Wittlebee

Fundraising Trouble At Kids Clothing Startup Wittlebee Leads Sean Percival To Give Up CEO Role

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Co-founder Sean Percival is walking away from his CEO position at the children’s subscription clothing startup Wittlebee after it had trouble raising a Series A. Amidst a tough fundraising climate for e-commerce startups, Sean says he thinks Wittlebee will continue operating but it’s up to the board of directors. No replacement has been selected yet for the renowned content ninja and former Myspace VP.

Percival originally broke into the startup world after starting a website in 2006 and then selling it for $100,000 in 2009. In the meantime he worked at Docstoc and Mahalo before becoming the VP of online marketing at Myspace. He left in July 2011 to get into subscription commerce.

Wittlebee launched out of Los Angeles’ Science incubator in January 2012. It was designed to get parents great deals on kids clothing by sending them monthly packages with eight items. At the time Percival said the main draw of the subscription service was that it packs about $80 worth of clothing in a $40 box. He told us “With Wittlebee we save parents time, money and reduce those ‘mall meltdown’ moments.”

Wittlebee Screenshot

Wittlebee raised a $2.5 million seed round from Google VenturesMatt CoffinCrosslink Capital, and Rincon Venture Partners. Sometimes referred to as the “Birchbox for babies,” Wittlebee made its first acquisition of Cottonseed Clothing. Last we had heard, Percival and his co-founder Gabe Harriman were trying to raise a Series A.

That apparently wasn’t so easy even though Wittlebee’s revenue was growing. Percival tells me “While the company has done fairly well, the market conditions for e-commerce funding are not great. So the last few months have been a challenge for both the business and myself. We have been working hard on finding the best go forward plan but time has run out, at least for my involvement.”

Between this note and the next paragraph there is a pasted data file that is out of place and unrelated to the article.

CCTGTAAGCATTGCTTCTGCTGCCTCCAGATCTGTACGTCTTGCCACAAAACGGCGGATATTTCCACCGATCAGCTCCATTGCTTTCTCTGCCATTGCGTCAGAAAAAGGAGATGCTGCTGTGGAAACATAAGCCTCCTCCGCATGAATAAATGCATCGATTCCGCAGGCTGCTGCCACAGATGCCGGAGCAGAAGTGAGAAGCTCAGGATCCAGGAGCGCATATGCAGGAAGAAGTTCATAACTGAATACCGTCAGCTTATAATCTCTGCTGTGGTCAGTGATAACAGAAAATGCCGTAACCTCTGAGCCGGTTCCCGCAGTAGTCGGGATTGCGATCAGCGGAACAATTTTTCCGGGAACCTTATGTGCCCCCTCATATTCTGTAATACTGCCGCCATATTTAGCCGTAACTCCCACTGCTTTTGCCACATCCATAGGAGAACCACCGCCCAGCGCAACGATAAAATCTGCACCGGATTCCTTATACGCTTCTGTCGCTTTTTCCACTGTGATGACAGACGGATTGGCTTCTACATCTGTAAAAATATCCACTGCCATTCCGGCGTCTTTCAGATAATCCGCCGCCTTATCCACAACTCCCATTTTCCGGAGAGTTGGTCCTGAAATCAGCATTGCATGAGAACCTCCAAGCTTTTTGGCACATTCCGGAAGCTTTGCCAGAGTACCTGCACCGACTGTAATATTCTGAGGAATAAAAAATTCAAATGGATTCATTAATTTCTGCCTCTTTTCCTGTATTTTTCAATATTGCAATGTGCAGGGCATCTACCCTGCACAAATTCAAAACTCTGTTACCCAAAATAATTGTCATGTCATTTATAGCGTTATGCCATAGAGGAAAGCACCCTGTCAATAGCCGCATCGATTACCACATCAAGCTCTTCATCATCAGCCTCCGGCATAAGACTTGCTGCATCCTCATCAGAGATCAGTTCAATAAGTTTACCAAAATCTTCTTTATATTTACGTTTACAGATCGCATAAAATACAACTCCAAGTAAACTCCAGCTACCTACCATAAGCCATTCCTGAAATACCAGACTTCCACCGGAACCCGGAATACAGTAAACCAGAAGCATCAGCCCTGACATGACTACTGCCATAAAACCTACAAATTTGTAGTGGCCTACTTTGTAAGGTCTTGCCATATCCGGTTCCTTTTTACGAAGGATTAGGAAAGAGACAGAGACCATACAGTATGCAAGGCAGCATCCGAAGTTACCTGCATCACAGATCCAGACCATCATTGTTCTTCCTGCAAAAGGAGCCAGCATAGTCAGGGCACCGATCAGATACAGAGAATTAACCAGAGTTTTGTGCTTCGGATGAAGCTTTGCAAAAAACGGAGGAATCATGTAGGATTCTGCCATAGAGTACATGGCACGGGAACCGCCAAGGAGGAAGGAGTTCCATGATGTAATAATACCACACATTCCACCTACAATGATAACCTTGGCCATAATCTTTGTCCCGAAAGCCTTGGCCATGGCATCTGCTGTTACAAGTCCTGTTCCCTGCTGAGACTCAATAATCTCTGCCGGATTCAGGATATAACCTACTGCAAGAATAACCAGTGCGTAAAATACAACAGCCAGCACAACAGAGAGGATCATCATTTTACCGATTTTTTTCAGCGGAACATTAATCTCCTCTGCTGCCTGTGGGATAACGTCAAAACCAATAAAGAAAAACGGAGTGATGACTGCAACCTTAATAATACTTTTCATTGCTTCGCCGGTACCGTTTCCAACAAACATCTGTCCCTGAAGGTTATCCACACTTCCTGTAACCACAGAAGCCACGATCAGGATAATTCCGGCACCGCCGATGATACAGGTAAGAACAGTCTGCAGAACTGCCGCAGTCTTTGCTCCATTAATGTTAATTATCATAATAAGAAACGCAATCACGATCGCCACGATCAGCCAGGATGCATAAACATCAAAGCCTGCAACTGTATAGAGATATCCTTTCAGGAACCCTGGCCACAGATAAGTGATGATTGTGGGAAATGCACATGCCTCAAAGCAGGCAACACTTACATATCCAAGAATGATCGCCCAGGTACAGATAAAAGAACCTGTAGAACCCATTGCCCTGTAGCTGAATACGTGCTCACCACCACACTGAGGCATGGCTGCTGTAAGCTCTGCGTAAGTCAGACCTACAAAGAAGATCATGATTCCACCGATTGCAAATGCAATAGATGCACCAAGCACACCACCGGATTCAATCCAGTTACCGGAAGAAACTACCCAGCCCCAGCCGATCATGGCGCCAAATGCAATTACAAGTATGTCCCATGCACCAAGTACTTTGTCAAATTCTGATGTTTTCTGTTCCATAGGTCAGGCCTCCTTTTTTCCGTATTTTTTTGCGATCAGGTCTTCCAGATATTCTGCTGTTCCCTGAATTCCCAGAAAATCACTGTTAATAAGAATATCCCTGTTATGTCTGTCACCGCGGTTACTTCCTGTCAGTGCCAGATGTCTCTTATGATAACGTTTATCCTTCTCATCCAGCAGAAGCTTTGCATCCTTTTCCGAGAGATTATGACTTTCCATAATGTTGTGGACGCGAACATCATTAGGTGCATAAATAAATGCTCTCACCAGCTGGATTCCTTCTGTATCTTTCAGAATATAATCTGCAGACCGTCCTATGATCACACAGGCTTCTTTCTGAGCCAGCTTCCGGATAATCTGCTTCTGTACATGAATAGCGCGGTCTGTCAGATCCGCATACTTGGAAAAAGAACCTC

As for a new CEO, Percival says, “This is still being worked out so nothing to announce at this time.” I asked if Wittlebee would keep operating and outfitting kids, to which he answered, “I believe so and this is to be determined by the BOD. The company was continuing to show revenue growth this year despite the challenges of being undercapitalized.”

Percival started the company just as he became a father. Now a little older and wiser, he’s looking to the future. What’s his next adventure? “At this time I’m not certain. I’m talking through a few opportunities and might even do something crazy, like start another business.”

The issue for Wittlebee seems to be that, while seed funding has become easier to find, the flood of startups that it permits is indeed causing a Series A crunch. While engineer-heavy software startups may be able to find a soft landing through an acquisition, e-commerce startups like Wittlebee may have a tougher time. Regardless of what happens, in the age of startup success theater, it’s nice to see a founder be so frank about his company’s challenges. Not everyone has to be “killing it” all the time.